Associated Press Published

West Virginia National Guard Ends Jail Assistance

Prison Bars

The West Virginia National Guard has finished its duties to help keep watch over juvenile and adult lockups.

Officials marked the end of the mission at state corrections facilities during a ceremony Tuesday at the National Guard’s headquarters in Charleston.

Gov. Jim Justice declared a state of emergency in late December over jail short-staffing. His executive order authorized the use of the National Guard to help out until legislative and operational solutions could be developed and implemented.

In a news release, the Department of Military Affairs and Public Safety said 106 Army National Guard and three Air National Guard members assisted at 18 prisons, regional jails and juvenile facilities between Feb. 8 and July 31.

The Guard members performed administrative duties to enable corrections officers to directly supervise inmates or juvenile residents. Those duties included conducting perimeter security checks and staffing towers and other monitoring stations.

“The West Virginia National Guard applied the same principle to working the corrections mission as we would to responding to a state emergency,” said National Guard Adjutant General James Hoyer. “We provided critical work in a support role to the leading agency so that they could ensure public safety continued to be upheld while the appropriate civil authorities addressed a long-term solution.”

The Guard members provided relief for corrections staff who had worked mandatory overtime and back-to-back shifts due to vacancies. Assistant Corrections Commissioner David Farmer said one officer missed his child’s first three birthdays. The staffing help enable the officer to schedule the fourth birthday off.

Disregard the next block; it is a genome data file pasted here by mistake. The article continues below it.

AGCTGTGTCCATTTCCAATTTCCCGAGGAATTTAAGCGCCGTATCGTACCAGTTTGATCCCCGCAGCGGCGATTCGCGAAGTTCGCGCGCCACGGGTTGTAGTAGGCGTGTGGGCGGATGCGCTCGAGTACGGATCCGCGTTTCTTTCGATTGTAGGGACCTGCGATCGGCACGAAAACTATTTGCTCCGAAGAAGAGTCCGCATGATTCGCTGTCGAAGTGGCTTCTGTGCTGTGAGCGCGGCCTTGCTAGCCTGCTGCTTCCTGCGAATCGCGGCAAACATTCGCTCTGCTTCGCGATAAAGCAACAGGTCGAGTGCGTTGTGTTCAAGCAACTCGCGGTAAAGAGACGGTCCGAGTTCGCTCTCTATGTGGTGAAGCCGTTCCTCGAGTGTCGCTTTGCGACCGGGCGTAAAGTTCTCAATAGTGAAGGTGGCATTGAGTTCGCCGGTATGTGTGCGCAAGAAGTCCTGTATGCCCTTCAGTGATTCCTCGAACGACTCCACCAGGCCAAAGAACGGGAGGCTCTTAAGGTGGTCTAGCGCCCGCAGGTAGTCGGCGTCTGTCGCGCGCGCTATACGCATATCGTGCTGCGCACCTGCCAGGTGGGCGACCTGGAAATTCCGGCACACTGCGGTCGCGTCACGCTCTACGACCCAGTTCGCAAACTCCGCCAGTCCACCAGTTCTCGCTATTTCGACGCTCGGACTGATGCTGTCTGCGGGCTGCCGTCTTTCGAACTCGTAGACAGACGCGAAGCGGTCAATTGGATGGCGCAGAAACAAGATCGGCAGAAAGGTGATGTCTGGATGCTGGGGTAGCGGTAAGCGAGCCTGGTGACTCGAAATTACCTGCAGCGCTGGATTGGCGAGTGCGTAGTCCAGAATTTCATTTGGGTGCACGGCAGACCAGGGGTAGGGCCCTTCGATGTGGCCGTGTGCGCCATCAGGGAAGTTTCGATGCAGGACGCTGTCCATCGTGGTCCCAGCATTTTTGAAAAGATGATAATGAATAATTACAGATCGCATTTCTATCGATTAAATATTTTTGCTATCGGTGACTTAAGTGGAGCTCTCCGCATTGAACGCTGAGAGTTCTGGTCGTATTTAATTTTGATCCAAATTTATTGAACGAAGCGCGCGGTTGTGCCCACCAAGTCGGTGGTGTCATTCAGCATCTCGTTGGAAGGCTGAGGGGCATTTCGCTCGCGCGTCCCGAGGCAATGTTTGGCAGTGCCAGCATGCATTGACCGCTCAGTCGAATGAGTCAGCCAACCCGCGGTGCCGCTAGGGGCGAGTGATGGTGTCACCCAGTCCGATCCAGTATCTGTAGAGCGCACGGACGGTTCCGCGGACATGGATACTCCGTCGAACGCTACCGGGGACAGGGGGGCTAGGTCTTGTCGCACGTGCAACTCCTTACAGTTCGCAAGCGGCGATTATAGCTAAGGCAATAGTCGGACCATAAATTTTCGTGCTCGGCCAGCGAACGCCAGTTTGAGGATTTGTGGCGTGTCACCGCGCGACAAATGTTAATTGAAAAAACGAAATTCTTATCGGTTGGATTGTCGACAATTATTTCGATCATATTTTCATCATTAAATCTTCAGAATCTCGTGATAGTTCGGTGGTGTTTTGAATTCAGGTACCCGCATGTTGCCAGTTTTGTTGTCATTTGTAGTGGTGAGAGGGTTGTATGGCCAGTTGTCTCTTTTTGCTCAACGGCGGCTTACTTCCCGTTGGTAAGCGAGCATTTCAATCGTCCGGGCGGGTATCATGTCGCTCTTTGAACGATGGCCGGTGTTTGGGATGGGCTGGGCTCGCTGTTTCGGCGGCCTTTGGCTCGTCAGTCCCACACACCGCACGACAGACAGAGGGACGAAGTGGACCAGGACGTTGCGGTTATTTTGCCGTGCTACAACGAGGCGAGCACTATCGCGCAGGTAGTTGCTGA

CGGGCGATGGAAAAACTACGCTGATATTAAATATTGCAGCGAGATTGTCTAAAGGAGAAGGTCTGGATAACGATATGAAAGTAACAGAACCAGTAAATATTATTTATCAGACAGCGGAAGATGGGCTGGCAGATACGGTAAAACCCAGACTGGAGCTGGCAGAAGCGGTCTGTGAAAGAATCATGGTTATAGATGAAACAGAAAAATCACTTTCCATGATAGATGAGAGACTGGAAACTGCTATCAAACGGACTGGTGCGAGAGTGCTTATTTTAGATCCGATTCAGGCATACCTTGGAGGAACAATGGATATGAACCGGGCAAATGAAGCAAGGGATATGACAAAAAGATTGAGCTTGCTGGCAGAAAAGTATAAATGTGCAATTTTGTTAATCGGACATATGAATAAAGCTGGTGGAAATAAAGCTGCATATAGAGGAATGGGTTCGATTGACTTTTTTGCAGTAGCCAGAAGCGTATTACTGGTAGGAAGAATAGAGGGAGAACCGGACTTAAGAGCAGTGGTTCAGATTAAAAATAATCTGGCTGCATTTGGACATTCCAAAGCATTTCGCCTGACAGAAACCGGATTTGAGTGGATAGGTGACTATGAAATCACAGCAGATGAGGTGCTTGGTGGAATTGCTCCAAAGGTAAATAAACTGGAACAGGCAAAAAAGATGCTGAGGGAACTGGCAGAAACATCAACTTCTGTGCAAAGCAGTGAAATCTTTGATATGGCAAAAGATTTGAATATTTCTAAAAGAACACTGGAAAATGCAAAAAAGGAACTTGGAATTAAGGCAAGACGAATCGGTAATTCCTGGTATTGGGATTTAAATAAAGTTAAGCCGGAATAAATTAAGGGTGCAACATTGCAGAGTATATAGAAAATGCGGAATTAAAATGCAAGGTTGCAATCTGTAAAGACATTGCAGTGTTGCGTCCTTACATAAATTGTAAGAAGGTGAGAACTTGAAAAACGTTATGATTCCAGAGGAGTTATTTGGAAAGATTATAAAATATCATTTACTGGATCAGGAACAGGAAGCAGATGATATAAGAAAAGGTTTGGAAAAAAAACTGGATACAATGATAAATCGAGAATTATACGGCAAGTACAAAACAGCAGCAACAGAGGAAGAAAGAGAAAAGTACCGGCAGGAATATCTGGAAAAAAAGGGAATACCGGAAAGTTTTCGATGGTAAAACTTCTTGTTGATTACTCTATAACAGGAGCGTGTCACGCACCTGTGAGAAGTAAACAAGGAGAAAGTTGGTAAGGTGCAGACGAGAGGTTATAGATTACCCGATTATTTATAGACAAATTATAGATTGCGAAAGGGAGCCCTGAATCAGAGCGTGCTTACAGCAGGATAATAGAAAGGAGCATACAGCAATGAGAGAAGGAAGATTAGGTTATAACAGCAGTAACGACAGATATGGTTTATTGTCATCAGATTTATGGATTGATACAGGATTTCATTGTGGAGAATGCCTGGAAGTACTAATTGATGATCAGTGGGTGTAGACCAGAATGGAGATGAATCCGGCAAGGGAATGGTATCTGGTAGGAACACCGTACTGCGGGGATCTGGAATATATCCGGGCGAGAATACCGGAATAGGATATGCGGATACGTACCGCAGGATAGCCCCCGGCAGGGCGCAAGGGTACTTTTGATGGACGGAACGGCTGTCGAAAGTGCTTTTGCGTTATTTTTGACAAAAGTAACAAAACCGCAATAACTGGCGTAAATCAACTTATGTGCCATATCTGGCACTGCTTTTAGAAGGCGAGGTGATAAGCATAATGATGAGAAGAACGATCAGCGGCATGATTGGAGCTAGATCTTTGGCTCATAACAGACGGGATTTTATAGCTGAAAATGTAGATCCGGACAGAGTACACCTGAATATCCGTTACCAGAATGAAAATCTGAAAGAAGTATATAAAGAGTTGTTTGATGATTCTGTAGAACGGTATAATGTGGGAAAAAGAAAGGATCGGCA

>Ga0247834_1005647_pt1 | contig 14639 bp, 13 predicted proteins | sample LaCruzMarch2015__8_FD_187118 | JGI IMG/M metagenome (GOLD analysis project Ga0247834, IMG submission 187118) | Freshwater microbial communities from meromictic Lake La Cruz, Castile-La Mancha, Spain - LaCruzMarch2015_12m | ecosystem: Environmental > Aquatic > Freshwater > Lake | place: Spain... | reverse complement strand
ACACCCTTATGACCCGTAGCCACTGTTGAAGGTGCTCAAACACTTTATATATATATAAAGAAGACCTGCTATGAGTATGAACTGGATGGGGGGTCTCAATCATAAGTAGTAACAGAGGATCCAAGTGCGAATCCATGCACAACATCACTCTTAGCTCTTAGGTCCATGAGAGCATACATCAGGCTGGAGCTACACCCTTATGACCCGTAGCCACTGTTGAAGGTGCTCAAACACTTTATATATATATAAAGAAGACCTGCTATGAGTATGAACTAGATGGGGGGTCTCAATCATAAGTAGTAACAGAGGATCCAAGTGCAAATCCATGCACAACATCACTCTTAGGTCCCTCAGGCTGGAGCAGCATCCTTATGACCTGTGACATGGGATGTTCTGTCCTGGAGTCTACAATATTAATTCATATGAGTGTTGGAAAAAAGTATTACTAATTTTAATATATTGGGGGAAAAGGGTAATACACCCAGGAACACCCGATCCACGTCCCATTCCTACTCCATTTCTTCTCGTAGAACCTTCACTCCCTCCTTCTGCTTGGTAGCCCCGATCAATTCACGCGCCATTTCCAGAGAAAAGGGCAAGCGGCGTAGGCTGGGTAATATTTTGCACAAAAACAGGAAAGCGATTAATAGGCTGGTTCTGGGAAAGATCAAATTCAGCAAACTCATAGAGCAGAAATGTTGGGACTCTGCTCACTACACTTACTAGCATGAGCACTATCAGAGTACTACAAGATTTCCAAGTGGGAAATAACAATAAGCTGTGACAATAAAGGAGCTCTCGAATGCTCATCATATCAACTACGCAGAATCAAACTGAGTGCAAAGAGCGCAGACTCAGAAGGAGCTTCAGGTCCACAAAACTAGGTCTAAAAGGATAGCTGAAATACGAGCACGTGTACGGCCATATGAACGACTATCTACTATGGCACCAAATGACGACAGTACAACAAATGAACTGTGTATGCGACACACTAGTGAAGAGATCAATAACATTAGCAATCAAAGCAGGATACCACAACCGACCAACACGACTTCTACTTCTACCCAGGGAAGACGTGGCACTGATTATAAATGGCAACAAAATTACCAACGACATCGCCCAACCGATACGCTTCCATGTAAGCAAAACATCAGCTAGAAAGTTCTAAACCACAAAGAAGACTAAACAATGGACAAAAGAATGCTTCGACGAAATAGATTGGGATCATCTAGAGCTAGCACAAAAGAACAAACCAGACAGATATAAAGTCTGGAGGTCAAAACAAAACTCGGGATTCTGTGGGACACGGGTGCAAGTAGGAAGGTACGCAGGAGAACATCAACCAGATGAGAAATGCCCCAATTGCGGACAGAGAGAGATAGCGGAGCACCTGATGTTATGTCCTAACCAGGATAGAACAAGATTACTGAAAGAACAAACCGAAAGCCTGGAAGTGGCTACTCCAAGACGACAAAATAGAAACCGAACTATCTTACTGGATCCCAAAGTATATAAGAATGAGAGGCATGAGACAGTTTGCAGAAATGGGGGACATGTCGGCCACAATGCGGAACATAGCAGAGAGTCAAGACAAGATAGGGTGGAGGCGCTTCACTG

Officials had cited low pay as one of the main reasons for the staffing shortage. A pay increase for corrections facility staff that took effect July 1 is aimed at recruiting new hires and improving staffing levels. The statement said at least five Guard members have since been hired as full-time corrections staff.

Separate legislation consolidated the Division of Corrections, Regional Jail Authority and Division of Juvenile Services into one new agency, the Division of Corrections and Rehabilitation.

The state fire marshal’s office continues to provide support to correctional facilities in response to the executive order, which came after a Legislative Oversight Committee report last October found all 10 of the state’s regional jails held more inmates than they were designed to, and a combined total of more than 300 staffing vacancies existed at the facilities.